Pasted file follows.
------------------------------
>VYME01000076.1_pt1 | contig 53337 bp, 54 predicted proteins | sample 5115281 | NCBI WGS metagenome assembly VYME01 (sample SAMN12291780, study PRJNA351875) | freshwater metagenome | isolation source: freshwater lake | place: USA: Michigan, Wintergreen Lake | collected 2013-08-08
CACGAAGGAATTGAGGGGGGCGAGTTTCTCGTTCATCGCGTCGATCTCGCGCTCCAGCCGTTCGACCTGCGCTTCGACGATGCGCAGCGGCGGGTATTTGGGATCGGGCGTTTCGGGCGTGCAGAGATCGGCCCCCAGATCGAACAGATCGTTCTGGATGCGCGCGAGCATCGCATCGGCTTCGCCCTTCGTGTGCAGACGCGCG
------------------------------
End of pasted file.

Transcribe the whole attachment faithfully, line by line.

>VYME01000076.1_pt1 | contig 53337 bp, 54 predicted proteins | sample 5115281 | NCBI WGS metagenome assembly VYME01 (sample SAMN12291780, study PRJNA351875) | freshwater metagenome | isolation source: freshwater lake | place: USA: Michigan, Wintergreen Lake | collected 2013-08-08
CACGAAGGAATTGAGGGGGGCGAGTTTCTCGTTCATCGCGTCGATCTCGCGCTCCAGCCGTTCGACCTGCGCTTCGACGATGCGCAGCGGCGGGTATTTGGGATCGGGCGTTTCGGGCGTGCAGAGATCGGCCCCCAGATCGAACAGATCGTTCTGGATGCGCGCGAGCATCGCATCGGCTTCGCCCTTCGTGTGCAGACGCGCG